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Previous dredging activities

Crowdy Harbour boat ramp dredging - November 2019

We consulted with recreational fishing groups and other regular users of the Crowdy Head boat harbour who were in support of dredging.

Over four days, contractors removed sand that had built up and was impacting the depth of all four boat ramps within the harbour.

The sand that was removed was transferred to a nearby section of eroded foreshore to help replenish and stabilise the area.

 

Harrington Backchannel - 2019

16,000 cubic metres of marine sediment was dredged from Harrington back channel over 10 weeks to improve navigation through the area. The sediment was then pumped on to Manning Point Beach to provide a temporary buffer for ongoing beach erosion.

Boat navigation was significantly improved within the back channel providing greater depth in zones along the middle, as well as the entrance to the Harrington Waters marina and at the upstream river entrance.

The sand was deposited into the surf zone at Manning Point beach as per the environmental conditions of the job.

The sand continued to be reworked by the wave action, widening the beach at the 4WD access point.

This project was the result of consultation and collaboration between a range of groups and resulted in a number of positive impacts for the MidCoast community and beyond.

The project was funded by a NSW Government Rescuing Our Waterways grant and Council’s Environmental special rate.

 



FAQs

Why do we dredge?

Primarily, we dredge to improve safety and navigation in our waterways. Sand and sediment buildup can create shallow areas in our rivers and lakes that are dangerous to our boat users. Dredging this buildup means there is a clearer, more navigable path. Council talks with Maritime Services Boating Safety officers and the boating community to identify boating channels that require dredging to improve safety. We then use this excess sand to replenish and renourish different areas of our coastline that have been eroded.

 

How much does dredging cost?

The cost depends on the size of the project. The combination of the volume of sand/sediment being removed and the distance to the deposition site, factors into a dollar per cubic metre rate. Each dredging job is assessed based on these factors to ensure the expense to carry out the task is cost effective.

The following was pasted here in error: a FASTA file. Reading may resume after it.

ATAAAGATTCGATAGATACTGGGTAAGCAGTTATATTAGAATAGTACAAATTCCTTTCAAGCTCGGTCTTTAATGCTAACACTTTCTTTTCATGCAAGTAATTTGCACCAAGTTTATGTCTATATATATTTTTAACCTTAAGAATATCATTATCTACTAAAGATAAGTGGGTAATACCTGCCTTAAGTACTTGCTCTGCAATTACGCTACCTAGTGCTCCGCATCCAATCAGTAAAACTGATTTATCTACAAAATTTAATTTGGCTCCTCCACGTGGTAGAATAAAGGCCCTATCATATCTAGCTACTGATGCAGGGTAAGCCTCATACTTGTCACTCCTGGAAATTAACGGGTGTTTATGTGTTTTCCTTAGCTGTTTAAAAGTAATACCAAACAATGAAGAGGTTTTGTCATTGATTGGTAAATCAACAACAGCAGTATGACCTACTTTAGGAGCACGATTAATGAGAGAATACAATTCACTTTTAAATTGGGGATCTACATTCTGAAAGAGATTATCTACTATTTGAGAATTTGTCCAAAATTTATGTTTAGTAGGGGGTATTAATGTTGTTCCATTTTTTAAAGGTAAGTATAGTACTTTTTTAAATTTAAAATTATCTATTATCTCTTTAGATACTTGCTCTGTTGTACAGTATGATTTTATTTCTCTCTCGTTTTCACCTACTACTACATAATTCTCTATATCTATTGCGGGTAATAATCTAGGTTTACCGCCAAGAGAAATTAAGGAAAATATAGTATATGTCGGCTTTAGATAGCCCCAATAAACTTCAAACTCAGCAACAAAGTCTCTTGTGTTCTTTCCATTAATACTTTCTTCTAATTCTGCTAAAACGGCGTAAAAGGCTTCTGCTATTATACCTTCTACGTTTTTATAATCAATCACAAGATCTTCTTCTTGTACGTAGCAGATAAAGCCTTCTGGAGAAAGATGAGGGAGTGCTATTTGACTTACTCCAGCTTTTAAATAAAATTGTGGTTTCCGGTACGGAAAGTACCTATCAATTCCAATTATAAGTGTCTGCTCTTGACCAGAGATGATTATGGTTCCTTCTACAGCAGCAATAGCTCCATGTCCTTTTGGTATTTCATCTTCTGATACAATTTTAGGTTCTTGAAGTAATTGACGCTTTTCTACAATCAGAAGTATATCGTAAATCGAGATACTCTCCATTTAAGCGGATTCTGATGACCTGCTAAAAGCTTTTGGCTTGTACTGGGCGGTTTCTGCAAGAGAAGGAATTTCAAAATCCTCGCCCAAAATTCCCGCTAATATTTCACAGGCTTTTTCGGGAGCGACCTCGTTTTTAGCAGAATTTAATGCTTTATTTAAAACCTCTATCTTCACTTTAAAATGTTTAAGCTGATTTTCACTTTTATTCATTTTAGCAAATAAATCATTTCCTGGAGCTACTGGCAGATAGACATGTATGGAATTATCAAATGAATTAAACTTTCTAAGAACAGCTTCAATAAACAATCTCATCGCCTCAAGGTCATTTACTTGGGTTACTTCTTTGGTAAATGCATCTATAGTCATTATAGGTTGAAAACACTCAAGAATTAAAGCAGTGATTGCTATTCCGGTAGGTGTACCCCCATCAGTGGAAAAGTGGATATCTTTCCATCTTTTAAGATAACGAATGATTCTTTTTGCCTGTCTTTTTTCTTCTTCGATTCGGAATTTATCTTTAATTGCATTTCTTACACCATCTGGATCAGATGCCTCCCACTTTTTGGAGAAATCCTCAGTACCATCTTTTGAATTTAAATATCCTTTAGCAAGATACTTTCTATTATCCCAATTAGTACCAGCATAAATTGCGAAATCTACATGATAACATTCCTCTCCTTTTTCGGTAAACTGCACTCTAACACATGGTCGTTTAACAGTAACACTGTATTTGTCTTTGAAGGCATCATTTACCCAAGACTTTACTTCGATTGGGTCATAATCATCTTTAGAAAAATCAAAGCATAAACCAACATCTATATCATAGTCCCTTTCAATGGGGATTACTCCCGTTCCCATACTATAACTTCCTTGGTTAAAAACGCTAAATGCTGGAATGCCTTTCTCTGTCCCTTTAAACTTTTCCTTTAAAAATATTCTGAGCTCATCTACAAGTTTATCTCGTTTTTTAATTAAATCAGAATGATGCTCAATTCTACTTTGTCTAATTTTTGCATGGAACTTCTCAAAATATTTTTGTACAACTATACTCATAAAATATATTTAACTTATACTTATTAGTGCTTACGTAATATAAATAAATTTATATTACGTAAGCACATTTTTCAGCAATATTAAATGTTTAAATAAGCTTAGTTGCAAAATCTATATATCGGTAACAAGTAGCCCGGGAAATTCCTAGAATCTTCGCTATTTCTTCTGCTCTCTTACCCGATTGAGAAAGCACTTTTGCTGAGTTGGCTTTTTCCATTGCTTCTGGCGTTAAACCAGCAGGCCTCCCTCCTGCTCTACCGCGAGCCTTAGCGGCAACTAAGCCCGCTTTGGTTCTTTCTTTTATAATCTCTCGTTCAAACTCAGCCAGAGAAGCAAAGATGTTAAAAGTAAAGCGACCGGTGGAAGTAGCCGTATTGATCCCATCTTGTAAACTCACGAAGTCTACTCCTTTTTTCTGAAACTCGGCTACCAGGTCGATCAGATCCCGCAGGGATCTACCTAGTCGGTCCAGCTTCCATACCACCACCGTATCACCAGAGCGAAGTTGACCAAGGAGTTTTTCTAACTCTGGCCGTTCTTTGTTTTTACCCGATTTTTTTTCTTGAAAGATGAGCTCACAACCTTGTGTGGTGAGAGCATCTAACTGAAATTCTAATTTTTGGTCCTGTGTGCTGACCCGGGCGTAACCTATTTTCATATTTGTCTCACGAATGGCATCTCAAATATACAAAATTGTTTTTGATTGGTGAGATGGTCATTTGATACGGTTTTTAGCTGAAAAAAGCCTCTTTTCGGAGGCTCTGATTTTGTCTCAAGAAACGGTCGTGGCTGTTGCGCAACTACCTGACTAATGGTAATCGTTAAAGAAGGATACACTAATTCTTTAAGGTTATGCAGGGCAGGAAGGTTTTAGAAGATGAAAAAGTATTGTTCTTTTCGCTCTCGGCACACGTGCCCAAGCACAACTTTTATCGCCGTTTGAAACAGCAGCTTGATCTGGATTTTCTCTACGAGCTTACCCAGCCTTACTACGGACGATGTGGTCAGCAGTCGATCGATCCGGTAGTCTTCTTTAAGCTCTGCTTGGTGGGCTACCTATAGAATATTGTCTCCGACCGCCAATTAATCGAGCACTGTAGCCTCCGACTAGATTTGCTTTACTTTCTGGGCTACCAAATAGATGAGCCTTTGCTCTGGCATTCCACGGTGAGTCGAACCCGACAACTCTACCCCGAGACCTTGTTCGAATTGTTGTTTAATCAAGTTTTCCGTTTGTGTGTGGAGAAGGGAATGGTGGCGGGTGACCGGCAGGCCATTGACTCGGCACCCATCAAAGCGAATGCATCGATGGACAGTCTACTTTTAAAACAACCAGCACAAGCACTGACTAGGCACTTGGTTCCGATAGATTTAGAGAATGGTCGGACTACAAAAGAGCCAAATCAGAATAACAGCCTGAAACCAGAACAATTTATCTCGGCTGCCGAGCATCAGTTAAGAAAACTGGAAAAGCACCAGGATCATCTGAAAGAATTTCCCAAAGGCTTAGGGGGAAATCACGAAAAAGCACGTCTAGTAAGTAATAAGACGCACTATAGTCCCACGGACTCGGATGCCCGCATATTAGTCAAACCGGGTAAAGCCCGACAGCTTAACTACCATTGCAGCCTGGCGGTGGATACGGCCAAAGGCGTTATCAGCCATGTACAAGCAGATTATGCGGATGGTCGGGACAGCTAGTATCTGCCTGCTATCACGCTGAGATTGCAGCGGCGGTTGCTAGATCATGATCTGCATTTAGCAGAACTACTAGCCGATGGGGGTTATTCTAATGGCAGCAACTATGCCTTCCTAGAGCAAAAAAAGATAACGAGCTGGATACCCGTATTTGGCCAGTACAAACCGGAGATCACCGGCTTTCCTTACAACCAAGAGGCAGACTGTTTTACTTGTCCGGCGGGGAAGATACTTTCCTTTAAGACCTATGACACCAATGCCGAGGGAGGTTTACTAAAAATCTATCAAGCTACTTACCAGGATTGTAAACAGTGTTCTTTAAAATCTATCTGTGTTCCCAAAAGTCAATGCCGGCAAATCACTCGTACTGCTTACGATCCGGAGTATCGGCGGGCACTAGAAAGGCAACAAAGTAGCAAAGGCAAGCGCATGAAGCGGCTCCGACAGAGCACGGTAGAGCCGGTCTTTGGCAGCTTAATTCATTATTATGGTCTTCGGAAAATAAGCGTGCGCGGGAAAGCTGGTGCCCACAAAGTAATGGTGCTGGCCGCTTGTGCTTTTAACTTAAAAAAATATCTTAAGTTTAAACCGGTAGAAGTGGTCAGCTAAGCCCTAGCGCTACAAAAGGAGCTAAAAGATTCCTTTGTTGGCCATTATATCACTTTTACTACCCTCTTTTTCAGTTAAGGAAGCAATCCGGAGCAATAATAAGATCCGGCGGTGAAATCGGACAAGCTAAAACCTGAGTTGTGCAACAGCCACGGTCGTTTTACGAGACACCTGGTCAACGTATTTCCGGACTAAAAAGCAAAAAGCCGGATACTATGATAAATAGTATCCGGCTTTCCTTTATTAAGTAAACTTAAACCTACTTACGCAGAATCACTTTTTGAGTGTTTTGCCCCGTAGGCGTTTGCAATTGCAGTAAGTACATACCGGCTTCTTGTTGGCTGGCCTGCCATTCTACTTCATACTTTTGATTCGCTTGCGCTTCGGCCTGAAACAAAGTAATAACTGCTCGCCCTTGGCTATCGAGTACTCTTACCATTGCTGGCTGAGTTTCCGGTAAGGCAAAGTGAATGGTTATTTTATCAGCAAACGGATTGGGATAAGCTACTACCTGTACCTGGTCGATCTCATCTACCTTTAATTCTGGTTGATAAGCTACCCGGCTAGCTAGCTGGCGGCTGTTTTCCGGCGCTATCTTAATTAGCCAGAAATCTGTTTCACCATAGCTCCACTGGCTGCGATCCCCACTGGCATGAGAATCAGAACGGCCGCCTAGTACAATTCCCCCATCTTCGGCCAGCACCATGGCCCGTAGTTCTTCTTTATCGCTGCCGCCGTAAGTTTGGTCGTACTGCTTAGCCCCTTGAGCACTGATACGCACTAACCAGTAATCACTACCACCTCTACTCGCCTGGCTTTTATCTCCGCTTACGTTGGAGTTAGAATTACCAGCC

Is it harmful to the environment? 

No, dredging is not harmful to the environment. It is primarily a safety procedure, with each and every dredging project having its own assessment of environmental factors undertaken and relevant licencing and permits acquired.

 

Where does the dredged sand go?

We use the sand to replenish sections of beach and areas of our foreshores and coastline that have been eroded. The sand replaces what has been lost and is a buffer for future erosion. In some locations dredged sand is used to support migratory bird species who visit our area.

 

Does Council own a dredge?

No we don’t. We employ contractors to undertake the work for us. Our staff support and assist where they can but dredging companies own and operate the equipment.

 

At Jimmys Beach, why are you dredging instead of using the STS?

Our approach to Jimmys Beach has always been multi-faceted and this means using a range of methods to renourish the beach front. While the Sand Transfer System is our primary source of renourishment, other programs in the area complement this. The stockpile of sand at Winda Woppa that feeds the STS was exhausted during its last operation. Currently we are dredging the lower Myall River and the dredged sand is being used to replace the stockpile for future STS campaigns. In the meantime, while the pipework is set up, we are also using it to dredge straight onto Jimmys Beach for immediate replenishment of the sand that has been lost in the recent storms.

 

Can you only dredge at certain times of year?

Dredging programs are restricted to the months May to November annually. This restriction is to accommodate the migratory shorebirds who visit our MidCoast area between late November to April each year. The birds love to use the dredge sand as a place to roost. To ensure we do not disturb their annual southern migration, we avoid dredging at these times.